Fig. 1. AHURA MAZDA From a bas-relief.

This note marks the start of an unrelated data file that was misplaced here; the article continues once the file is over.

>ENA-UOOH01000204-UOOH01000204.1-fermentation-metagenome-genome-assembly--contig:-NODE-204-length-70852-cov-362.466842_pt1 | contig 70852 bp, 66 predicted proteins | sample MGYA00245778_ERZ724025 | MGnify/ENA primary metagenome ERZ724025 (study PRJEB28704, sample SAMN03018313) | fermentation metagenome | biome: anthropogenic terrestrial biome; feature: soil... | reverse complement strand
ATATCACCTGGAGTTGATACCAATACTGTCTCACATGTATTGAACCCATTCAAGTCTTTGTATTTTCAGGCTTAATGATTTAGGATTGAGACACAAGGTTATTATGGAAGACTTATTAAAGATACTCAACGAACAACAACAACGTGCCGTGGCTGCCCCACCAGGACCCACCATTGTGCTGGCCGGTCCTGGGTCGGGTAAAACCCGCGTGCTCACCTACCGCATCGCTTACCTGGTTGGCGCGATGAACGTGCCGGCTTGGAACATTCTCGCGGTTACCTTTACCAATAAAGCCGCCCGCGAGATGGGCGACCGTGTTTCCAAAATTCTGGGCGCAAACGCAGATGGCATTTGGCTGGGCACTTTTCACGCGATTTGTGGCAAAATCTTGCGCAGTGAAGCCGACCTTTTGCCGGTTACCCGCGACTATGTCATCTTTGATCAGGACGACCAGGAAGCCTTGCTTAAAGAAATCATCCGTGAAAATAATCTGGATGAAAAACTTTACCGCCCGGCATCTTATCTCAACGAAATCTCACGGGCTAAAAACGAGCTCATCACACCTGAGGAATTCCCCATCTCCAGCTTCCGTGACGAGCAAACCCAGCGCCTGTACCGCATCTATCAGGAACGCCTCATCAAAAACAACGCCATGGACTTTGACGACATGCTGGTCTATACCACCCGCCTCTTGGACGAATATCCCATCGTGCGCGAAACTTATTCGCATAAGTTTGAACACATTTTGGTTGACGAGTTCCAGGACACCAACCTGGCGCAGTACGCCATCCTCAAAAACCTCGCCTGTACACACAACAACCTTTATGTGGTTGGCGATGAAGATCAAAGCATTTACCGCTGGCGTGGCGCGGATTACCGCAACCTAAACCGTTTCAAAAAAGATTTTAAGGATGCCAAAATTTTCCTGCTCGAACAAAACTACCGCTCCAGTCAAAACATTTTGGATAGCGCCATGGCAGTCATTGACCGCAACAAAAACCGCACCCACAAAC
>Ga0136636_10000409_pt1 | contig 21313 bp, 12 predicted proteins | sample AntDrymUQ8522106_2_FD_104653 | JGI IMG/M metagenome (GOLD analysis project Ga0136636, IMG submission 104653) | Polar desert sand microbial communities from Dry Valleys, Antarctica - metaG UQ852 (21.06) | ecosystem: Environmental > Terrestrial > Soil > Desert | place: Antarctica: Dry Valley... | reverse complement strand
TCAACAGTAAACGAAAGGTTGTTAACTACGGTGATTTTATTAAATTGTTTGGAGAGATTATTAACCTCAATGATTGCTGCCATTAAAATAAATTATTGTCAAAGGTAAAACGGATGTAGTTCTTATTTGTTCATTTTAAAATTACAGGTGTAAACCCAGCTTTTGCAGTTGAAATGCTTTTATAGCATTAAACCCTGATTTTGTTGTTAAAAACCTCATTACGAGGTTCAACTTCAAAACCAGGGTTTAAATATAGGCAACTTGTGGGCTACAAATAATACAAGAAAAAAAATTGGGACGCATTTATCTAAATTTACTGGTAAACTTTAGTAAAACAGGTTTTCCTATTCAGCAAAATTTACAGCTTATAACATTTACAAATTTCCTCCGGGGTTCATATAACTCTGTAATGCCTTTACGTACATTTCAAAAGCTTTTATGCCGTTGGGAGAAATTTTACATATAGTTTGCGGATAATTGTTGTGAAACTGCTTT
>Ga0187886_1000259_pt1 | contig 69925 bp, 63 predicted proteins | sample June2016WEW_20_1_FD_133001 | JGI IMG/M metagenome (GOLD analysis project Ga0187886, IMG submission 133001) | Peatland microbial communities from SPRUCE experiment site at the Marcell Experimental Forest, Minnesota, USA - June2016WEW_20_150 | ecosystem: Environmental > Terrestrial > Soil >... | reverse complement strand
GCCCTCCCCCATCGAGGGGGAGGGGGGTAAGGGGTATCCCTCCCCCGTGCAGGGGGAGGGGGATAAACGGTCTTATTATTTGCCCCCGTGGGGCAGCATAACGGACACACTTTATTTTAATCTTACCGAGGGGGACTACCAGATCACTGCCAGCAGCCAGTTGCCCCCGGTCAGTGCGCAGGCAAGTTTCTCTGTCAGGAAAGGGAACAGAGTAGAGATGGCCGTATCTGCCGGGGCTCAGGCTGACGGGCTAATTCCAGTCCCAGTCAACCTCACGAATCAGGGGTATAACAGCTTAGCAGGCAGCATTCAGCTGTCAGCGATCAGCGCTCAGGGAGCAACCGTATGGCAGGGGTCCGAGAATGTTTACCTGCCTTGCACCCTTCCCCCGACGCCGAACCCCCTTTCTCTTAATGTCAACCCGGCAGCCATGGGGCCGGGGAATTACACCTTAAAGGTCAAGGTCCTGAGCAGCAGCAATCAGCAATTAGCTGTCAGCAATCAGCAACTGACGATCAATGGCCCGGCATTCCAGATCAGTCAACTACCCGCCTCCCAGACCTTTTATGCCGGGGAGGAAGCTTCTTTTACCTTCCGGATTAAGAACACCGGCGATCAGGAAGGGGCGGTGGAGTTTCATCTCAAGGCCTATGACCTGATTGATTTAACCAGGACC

PERSIA has a long past to look back upon--twenty-five centuries of history. She began, in the middle of the sixth century before our era, with a dynasty that created her as a new state, the foundations of whose astounding successes had been laid by its first kings as a result of certain events of which we know nothing. The Persian clan of the Hakhamanish, who spoke an Indo-European dialect, had seized Susa and overthrown a native dynasty that had enjoyed a lengthy period of rule over Susiana, the Elam of the Bible. One of its kings, Cyrus ( 558-528 B.C.), blazed forth as a great conqueror: he destroyed the empire of the Medes, a people akin, as a matter of fact, to the Persians, who had managed with the help of Babylon to take and to ruin Nineveh, the proud Semitic city that dominated Upper Asia; he conquered Crœsus, the King of Phrygia, and seized Asia Minor; he took Babylon by assault. Nothing survived of those states, all annexed without any great resistance, for the Persian policy, hitherto unknown among those cruel and barbarous peoples, consisted in allowing the conquered peoples to live in peace, retaining their religions, their gods, and even at times their own kings. That was how the statues of divinities previously conquered were restored to their former owners, and how the Israelites, in accordance with this principle, recovered possession of the treasures of the Temple of Jerusalem, their gratitude for which appears in the Book of Esdras. It was enough that they should remain in obedience and provide the satraps, or governors, of the newly made provinces with the sums of money or the tribute in kind exacted by the central power. Darius I, after subduing the districts that revolted upon the death of Cambyses, organized that enormous empire which stretched from Egypt to